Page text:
In General American English, schwa and /ɜː/ are the two vowel sounds that can be r-colored (rhotacized); r-colored schwa is used in words with unstressed ⟨er⟩ syllables, such as dinner. Some forms of American English have the tendency to delete a schwa that appears in a mid-word syllable after the stressed syllable. Kenstowicz (1994) states, "American English schwa deletes in medial posttonic syllables". He gives as examples words such as sep(a)rate (as an adjective), choc(o)late, cam(e)ra and elab(o)rate (as an adjective), where the schwa (represented by the letters in parentheses) has a tendency to be deleted.[11] Other examples include fam(i)ly (listen), ev(e)ry (listen), and diff(e)rent (listen).

Examples from other languages

Albanian

In Albanian, schwa is represented by the letter ë, which is also one of the letters of the Albanian alphabet, coming right after the letter e. It can be stressed like in words i ëmbël /i əmbəl/ and ëndërr /əndər/ ('sweet' and 'dream', respectively).

Caucasian languages

Many Caucasian languages and some Uralic languages (like Komi) also use phonemic schwa and allow schwas to be stressed. In Armenian, schwa is represented by the letter ը (capital ⟨Ը⟩). It is occasionally word-initial but usually word-final, as a form of the definite article. Unwritten schwa sounds are also inserted to split initial consonant clusters; for example, ճնճղուկ (čnčłuk) [t͡ʃənt͡ʃəˈʁuk] 'sparrow'. In the Azerbaijani alphabet, the schwa character ⟨ə⟩ is used, but to represent the /æ/ sound.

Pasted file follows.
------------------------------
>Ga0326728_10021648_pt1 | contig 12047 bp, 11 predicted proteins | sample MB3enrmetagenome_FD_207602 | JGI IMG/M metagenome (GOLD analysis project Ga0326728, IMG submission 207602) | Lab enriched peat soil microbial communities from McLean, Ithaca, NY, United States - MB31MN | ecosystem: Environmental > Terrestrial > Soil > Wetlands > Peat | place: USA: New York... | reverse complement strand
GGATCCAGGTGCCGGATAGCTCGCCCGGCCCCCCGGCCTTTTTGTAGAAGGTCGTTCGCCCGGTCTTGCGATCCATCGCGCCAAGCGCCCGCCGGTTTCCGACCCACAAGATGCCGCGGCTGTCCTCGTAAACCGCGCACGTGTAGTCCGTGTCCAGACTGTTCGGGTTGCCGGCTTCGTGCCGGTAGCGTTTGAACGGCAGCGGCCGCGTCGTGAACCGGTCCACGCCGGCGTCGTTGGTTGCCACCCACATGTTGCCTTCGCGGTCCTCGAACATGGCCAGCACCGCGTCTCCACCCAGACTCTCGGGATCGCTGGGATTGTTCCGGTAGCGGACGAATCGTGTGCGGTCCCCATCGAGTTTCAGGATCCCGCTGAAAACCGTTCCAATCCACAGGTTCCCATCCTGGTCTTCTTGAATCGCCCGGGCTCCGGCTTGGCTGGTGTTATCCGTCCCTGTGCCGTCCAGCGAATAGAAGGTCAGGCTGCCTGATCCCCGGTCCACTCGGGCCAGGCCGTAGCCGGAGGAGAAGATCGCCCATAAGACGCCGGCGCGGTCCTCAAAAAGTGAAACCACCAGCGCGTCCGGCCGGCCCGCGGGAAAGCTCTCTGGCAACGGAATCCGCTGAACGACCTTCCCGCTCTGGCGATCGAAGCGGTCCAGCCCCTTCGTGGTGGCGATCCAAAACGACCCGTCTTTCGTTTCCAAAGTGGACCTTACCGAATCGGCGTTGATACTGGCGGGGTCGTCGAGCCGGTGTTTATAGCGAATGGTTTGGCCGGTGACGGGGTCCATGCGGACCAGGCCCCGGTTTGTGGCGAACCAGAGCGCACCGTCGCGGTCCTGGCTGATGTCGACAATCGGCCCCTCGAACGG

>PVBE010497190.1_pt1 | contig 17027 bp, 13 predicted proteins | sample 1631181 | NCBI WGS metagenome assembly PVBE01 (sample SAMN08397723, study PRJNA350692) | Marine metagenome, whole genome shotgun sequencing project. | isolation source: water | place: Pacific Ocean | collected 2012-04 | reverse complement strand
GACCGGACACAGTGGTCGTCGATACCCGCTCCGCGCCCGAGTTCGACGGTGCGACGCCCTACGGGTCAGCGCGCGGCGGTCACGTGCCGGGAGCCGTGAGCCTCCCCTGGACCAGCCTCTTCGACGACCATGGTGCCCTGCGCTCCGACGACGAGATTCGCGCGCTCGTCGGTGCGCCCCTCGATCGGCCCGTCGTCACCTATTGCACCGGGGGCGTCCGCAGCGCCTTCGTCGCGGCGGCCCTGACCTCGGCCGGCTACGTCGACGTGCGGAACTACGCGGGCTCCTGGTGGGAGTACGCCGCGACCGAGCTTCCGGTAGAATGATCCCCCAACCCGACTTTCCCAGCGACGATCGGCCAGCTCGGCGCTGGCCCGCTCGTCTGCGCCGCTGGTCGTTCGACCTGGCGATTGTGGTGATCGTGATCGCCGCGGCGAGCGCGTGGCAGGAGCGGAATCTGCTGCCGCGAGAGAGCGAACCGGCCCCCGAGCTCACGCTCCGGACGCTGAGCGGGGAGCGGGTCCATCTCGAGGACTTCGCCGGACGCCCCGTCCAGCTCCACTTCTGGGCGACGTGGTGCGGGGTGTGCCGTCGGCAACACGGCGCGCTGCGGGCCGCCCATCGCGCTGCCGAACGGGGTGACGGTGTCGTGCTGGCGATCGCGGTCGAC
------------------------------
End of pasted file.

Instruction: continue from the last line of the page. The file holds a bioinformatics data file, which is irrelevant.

Germanic languages

In Dutch, the digraph ⟨ij⟩ in the suffix -lijk /lək/, as in waarschijnlijk /ʋaːrˈsxɛinlək/ ('probably'), is pronounced as a schwa, but the independent word lijk is never a schwa. The article een ('a' or 'an') is pronounced using the schwa, /ən/, and the number een ('one') is pronounced /eːn/ and so it is also written as één. Also, if an ⟨e⟩ falls in the ultimate (or penultimate) place before a consonant in Dutch words and is unstressed, it may become a schwa in some accents, as in the verb ending -en (lopen) and the diminutive suffix -tje(s) (tafeltje(s)).

In German, schwa is represented by the letter ⟨e⟩ and occurs only in unstressed syllables, as in gegessene. The vowel alternates freely with syllabic consonants /l, m, n/, as in Segel [ˈzeːgəl ˈzeːglˌ] 'sail'. It also alternates with its absence, as in Segel 'sail' – Segl-er 'sailor'.[12] Finally, it may be dropped for rhythmical and other stylistic reasons as in Aug' um Auge, Zahn um Zahn 'An eye for an eye, a tooth for a tooth'.